If you watched the Portland Timbers lose to the Seattle Sounders this past weekend some of this analysis might be painful. If not, and you are simply an interested party in the love of soccer, then this article should get you to really question what statistics have value and where there may be a gap that better defines ‘quality shots’…
For now; if you want some history on my pre-match analysis for the Timbers game yesterday read this report; otherwise please dig in; I think this article and subsequent analysis should stimulate the grey-matter… 😉
Here’s how I ended my pre-match report…
“Sometimes what doesn’t happen on the pitch is more valuable than what does happen…
What didn’t happen is the Timbers didn’t play defense, didn’t close spaces, didn’t close gaps, and didn’t drop back behind the ball when not in possession (i.e. ball watched).
So for this game all those ‘didn’t do things’ are what got Portland in trouble.
Some may believe that the outcome of this game comes as a surprise; although I’d offer, from responses to my tweets throughout the game, the results and the (didn’t happen events) came as no surprise at all.
This is not a one-off for the Timbers (more later), nor… is it against the norm for other teams in Major League Soccer this year.
In all of MLS, this year, teams (when they win) have done so with less than 50% of the possession 47.5% of the time…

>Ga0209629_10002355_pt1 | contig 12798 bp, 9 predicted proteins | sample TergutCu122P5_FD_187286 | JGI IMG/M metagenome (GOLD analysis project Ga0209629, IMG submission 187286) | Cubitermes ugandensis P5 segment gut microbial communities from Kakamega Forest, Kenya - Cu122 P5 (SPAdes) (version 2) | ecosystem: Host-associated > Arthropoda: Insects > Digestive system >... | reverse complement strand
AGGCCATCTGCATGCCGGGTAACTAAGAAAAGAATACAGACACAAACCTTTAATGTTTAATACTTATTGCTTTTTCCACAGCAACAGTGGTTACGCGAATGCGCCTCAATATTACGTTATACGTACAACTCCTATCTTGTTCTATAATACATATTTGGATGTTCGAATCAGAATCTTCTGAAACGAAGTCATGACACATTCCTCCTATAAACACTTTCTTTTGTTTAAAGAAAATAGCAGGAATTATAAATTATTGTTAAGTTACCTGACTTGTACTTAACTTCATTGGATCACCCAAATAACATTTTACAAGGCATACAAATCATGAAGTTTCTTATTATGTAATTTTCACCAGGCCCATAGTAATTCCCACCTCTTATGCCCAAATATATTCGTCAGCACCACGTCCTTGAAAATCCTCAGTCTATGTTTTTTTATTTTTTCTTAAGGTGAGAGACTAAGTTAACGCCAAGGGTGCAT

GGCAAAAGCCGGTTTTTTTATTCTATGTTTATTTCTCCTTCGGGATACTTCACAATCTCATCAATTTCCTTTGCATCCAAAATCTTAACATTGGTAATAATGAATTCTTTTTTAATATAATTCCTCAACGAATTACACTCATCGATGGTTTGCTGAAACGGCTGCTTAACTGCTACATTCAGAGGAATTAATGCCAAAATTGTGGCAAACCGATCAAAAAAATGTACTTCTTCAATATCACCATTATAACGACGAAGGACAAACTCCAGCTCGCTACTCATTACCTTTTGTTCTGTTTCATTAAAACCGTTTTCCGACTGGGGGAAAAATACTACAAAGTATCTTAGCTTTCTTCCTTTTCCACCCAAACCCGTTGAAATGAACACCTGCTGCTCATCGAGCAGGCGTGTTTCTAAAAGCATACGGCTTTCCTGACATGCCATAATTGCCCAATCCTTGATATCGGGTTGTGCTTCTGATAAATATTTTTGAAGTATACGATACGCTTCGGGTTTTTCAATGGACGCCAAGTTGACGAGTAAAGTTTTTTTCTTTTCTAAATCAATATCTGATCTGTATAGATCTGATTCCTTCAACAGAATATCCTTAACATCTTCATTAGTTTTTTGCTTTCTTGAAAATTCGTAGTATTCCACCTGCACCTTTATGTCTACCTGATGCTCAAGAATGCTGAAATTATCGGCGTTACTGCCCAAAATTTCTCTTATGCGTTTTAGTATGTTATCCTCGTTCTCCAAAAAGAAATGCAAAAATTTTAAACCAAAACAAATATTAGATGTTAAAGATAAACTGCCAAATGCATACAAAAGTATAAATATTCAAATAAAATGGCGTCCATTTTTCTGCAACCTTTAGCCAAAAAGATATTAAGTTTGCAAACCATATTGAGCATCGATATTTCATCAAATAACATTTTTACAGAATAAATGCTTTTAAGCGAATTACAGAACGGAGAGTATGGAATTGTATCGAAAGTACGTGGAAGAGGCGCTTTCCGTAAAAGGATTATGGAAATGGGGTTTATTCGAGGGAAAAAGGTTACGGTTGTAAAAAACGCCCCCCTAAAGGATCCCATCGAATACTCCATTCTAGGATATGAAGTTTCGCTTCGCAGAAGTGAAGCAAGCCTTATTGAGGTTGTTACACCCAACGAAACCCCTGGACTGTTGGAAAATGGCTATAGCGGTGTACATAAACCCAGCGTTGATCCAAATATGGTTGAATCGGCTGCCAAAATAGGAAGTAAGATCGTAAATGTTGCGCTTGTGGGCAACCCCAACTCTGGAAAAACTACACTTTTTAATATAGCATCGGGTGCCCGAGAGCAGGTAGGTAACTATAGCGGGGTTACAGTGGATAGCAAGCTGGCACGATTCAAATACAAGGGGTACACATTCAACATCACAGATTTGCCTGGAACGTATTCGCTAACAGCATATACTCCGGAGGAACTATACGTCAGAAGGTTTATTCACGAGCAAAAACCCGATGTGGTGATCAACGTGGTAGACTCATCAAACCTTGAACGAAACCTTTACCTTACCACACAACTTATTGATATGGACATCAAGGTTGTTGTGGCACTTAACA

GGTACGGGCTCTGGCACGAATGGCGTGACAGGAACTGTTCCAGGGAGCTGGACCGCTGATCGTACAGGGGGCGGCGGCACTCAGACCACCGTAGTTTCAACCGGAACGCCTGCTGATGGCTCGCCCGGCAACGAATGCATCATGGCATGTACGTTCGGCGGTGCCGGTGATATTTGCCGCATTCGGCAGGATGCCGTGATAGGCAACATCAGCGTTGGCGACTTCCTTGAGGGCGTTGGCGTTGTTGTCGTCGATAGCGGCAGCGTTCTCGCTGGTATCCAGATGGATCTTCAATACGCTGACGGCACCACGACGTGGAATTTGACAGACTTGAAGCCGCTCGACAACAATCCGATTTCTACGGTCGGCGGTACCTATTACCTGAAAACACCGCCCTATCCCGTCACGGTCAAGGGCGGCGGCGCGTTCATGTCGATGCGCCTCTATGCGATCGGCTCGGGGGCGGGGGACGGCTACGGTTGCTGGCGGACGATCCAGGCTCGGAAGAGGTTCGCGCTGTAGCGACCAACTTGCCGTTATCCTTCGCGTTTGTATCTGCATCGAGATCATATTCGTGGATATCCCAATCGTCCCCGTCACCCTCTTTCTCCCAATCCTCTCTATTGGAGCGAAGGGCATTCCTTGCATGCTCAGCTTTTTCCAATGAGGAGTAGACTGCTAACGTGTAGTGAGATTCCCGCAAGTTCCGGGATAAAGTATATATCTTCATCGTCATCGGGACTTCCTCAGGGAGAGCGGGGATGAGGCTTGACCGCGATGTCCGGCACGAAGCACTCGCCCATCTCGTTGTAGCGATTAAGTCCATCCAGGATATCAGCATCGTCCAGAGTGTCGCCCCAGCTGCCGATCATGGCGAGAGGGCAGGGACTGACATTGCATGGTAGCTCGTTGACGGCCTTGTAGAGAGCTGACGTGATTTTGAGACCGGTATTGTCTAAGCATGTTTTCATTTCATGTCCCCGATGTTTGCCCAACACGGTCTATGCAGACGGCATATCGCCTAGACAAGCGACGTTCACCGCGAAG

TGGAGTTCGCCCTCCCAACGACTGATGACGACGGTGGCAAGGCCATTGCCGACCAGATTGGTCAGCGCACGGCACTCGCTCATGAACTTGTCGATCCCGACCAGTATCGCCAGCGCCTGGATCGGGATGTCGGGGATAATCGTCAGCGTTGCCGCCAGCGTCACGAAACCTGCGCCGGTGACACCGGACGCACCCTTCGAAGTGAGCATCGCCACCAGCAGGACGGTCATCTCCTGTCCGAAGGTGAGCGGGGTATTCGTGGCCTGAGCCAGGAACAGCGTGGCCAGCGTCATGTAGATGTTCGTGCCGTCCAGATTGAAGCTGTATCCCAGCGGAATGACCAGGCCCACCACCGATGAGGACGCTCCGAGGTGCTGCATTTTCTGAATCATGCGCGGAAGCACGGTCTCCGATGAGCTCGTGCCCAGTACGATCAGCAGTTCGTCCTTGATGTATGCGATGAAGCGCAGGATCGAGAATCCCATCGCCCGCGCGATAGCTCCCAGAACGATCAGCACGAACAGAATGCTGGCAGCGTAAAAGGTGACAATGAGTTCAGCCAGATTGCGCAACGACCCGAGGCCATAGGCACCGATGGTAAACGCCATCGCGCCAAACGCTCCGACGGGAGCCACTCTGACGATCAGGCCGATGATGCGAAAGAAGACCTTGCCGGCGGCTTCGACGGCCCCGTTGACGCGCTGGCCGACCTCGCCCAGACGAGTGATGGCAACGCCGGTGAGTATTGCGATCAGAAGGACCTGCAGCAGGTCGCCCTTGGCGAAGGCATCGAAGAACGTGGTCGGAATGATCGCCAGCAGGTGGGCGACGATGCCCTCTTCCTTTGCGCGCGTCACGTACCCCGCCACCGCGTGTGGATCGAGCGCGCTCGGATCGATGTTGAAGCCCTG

Yes, nearly 50% of the time, a team will win with less than 50% of the possession. And that number creeps up to 48.64% when looking at wins and draws. We’ll see how that plays out for the Bundesliga and English Premier League later this season.
For now, in the MLS, a team walks away with three points, with less than 50% possession, 76 out of 160 times.
One team has won with 50% possession, and only 83 times has the winning team walked away with an advantage in possession (51.88% of the time).
To be clear – possession is not an indicator that has value when it comes to reinforcing that a team will win (or is more likely to win) – direct play and counter-attacking/quick transition play has almost just as much value as general ‘possession’…